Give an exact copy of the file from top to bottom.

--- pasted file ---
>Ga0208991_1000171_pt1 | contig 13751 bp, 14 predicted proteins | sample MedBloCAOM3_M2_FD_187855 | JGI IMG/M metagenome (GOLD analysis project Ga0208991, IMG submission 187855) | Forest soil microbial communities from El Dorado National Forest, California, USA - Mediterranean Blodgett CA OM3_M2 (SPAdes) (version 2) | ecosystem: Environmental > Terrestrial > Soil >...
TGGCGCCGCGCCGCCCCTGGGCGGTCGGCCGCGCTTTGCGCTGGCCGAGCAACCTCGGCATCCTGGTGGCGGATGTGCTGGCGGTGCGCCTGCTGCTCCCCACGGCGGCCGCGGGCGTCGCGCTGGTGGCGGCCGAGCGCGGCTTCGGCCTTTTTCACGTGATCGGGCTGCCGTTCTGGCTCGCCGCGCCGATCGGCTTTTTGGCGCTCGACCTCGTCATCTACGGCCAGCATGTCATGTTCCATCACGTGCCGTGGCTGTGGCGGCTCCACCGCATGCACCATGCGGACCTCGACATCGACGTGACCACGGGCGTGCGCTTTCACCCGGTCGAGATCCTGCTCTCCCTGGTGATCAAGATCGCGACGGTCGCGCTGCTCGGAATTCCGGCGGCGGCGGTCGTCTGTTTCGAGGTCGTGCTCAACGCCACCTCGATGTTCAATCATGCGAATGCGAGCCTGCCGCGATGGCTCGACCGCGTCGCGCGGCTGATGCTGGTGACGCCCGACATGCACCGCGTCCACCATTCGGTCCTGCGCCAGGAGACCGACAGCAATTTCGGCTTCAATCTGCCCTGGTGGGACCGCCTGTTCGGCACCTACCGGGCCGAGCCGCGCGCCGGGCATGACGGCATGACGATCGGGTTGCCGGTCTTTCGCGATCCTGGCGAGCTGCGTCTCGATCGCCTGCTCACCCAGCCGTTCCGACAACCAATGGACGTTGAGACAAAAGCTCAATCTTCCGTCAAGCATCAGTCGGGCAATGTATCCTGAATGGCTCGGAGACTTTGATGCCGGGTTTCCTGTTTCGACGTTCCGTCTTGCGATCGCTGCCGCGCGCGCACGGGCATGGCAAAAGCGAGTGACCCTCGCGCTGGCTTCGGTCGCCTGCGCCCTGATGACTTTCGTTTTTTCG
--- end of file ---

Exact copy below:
>Ga0208991_1000171_pt1 | contig 13751 bp, 14 predicted proteins | sample MedBloCAOM3_M2_FD_187855 | JGI IMG/M metagenome (GOLD analysis project Ga0208991, IMG submission 187855) | Forest soil microbial communities from El Dorado National Forest, California, USA - Mediterranean Blodgett CA OM3_M2 (SPAdes) (version 2) | ecosystem: Environmental > Terrestrial > Soil >...
TGGCGCCGCGCCGCCCCTGGGCGGTCGGCCGCGCTTTGCGCTGGCCGAGCAACCTCGGCATCCTGGTGGCGGATGTGCTGGCGGTGCGCCTGCTGCTCCCCACGGCGGCCGCGGGCGTCGCGCTGGTGGCGGCCGAGCGCGGCTTCGGCCTTTTTCACGTGATCGGGCTGCCGTTCTGGCTCGCCGCGCCGATCGGCTTTTTGGCGCTCGACCTCGTCATCTACGGCCAGCATGTCATGTTCCATCACGTGCCGTGGCTGTGGCGGCTCCACCGCATGCACCATGCGGACCTCGACATCGACGTGACCACGGGCGTGCGCTTTCACCCGGTCGAGATCCTGCTCTCCCTGGTGATCAAGATCGCGACGGTCGCGCTGCTCGGAATTCCGGCGGCGGCGGTCGTCTGTTTCGAGGTCGTGCTCAACGCCACCTCGATGTTCAATCATGCGAATGCGAGCCTGCCGCGATGGCTCGACCGCGTCGCGCGGCTGATGCTGGTGACGCCCGACATGCACCGCGTCCACCATTCGGTCCTGCGCCAGGAGACCGACAGCAATTTCGGCTTCAATCTGCCCTGGTGGGACCGCCTGTTCGGCACCTACCGGGCCGAGCCGCGCGCCGGGCATGACGGCATGACGATCGGGTTGCCGGTCTTTCGCGATCCTGGCGAGCTGCGTCTCGATCGCCTGCTCACCCAGCCGTTCCGACAACCAATGGACGTTGAGACAAAAGCTCAATCTTCCGTCAAGCATCAGTCGGGCAATGTATCCTGAATGGCTCGGAGACTTTGATGCCGGGTTTCCTGTTTCGACGTTCCGTCTTGCGATCGCTGCCGCGCGCGCACGGGCATGGCAAAAGCGAGTGACCCTCGCGCTGGCTTCGGTCGCCTGCGCCCTGATGACTTTCGTTTTTTCG